• In hindsight lumping all the data from different companies into the same index on MongoDB does not scale very well
    • Might make better sense to create separate database clusters for different clients
  • Day to day operations
    • Hired a very large 100 strong Web Scraping company in India to make sure web-scrapers for customer reviews are constantly up
    • Clients occasionally will provide data which internal engineer (Austin) will need to look through before importing into relevant database
  • Need to increase revenue volume to gear up for IPO
  • The Catholic church has 10 times more money than Apple and owns a lot of health care companies.

From Dan (Dharma.AI), the classmate of Ved

  • Currently has 15 customers for their company
  • Customers prefer using their solution versus open source software because they can scale the volume of data to be digested and solution comes with SLA
  • Company provides web, mobile and table solutions which client companies’ staff can use in the field to collect demographic and research data in developing countries
  • The key challenge is balancing between building features for the platform and building features specific verticals:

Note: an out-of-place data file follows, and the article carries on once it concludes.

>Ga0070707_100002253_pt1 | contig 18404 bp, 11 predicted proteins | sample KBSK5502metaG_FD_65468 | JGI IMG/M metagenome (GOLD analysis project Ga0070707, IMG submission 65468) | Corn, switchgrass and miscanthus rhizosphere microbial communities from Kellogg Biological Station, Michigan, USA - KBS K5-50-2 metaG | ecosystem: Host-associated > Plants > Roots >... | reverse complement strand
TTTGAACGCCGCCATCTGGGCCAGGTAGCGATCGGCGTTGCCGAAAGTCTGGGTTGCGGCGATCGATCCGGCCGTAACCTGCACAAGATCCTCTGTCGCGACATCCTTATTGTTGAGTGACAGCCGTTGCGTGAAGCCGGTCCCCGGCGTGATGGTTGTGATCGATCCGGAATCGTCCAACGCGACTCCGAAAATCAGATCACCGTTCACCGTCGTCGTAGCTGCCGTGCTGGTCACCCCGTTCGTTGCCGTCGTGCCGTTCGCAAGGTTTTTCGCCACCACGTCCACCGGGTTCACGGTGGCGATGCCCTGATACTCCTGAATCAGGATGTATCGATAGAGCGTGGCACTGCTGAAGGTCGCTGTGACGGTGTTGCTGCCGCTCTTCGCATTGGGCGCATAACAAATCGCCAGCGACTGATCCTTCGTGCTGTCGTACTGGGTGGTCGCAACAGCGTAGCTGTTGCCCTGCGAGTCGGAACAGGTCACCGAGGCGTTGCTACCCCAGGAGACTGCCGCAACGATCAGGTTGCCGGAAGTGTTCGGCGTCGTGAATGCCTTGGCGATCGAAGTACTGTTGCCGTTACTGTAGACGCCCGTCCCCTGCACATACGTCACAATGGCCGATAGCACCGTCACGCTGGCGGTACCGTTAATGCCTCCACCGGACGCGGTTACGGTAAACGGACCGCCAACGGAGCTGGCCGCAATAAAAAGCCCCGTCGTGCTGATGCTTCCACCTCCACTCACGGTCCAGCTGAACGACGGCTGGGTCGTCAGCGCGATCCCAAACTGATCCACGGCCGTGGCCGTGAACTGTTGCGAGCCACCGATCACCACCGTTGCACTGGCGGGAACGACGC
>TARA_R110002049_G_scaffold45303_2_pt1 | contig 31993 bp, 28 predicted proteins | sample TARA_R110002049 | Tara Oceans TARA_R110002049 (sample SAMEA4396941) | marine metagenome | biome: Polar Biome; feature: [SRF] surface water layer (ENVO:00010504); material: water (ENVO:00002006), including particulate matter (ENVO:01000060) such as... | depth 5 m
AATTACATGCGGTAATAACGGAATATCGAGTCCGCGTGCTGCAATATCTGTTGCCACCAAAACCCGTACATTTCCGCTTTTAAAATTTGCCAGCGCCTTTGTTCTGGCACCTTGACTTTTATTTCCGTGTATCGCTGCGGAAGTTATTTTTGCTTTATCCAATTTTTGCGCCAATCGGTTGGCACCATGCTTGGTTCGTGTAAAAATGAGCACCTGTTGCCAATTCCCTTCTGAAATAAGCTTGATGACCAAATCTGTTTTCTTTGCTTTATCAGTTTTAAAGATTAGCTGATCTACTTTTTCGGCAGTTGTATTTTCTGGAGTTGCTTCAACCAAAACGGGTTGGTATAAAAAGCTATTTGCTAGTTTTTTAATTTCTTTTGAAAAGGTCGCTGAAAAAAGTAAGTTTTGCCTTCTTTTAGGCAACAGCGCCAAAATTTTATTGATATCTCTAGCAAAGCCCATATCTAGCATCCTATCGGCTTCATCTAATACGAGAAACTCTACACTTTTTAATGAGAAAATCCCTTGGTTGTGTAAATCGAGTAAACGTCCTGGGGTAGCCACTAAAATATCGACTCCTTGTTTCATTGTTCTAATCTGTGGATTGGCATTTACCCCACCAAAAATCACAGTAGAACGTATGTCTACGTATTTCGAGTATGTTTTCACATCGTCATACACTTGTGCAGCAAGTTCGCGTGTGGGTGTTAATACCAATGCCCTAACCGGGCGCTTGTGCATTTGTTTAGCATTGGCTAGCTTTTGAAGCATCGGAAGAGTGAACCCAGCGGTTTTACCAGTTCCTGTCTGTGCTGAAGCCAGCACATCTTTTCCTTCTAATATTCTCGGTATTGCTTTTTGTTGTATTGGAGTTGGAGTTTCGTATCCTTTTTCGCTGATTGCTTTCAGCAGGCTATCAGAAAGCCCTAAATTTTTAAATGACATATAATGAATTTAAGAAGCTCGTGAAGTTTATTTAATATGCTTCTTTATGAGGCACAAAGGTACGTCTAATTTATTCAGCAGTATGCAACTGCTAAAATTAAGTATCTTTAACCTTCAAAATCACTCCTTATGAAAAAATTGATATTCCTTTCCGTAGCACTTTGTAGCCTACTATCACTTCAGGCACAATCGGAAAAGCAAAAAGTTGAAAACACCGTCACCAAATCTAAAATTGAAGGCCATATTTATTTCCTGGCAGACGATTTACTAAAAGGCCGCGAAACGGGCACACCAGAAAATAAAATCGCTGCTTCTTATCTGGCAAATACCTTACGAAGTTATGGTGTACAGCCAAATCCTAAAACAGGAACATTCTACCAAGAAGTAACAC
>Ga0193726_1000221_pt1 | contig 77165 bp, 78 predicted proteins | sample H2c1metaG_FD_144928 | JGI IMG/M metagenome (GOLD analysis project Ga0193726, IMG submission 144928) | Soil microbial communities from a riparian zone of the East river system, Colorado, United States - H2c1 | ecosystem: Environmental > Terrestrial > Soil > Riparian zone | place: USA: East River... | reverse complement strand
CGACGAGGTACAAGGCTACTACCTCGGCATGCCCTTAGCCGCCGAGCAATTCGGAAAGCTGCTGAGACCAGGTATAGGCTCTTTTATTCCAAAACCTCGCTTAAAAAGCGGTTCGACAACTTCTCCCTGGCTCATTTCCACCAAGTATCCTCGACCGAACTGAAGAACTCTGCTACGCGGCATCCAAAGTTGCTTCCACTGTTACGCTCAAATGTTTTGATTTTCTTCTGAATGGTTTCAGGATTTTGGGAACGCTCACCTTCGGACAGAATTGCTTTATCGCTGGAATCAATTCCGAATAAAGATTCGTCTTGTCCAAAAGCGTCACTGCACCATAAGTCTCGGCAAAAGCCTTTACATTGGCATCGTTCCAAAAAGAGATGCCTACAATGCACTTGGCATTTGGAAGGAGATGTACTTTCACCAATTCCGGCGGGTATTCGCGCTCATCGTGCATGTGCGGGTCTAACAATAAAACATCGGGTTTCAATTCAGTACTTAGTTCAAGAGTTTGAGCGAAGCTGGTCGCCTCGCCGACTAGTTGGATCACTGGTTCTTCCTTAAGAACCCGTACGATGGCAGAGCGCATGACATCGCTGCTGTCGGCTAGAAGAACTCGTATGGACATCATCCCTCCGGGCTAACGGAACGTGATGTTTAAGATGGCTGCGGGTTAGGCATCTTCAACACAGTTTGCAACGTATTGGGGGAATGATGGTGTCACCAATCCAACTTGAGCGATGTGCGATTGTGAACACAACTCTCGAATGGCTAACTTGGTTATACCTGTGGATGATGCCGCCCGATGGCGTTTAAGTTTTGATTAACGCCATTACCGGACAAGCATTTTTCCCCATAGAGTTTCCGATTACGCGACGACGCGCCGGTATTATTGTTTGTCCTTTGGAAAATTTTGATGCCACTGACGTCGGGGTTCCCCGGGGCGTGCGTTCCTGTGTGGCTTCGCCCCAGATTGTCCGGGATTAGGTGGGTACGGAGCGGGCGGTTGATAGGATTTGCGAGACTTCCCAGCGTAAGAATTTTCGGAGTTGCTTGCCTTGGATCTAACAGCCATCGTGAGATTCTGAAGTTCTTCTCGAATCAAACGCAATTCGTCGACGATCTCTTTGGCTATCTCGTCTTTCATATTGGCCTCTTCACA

• Fields differ between industry: fields in the survey document for healthcare company will be very different for fields in the survey document for an auto company
    • Fields differ between across company size: survey format for one company might be different as compared to another in the same industry but of different size
    • Interface required is differs between companies
  • Original CEO has been forced to leave the company, new CEO was hired by PE firm to increase revenue volume to gear up for IPO

From Ved

  • As number of layers increase in the hierarchy, it becomes increasingly challenging for management to keep up to date on the actual situation in the market
  • New entrant of large establish competitor might sometime serve as an opportunity to ride the wave
  • when Google decided to repackage Google Docs for Education, it was a perfect opportunity for Edmodo to more tightly integrate into Google and ride that trend rather than being left behind
  • Failure to ride the wave will result in significant loss of market shares
  • It takes a lot of discipline to decide on just focusing on the core use case and constantly double down on it.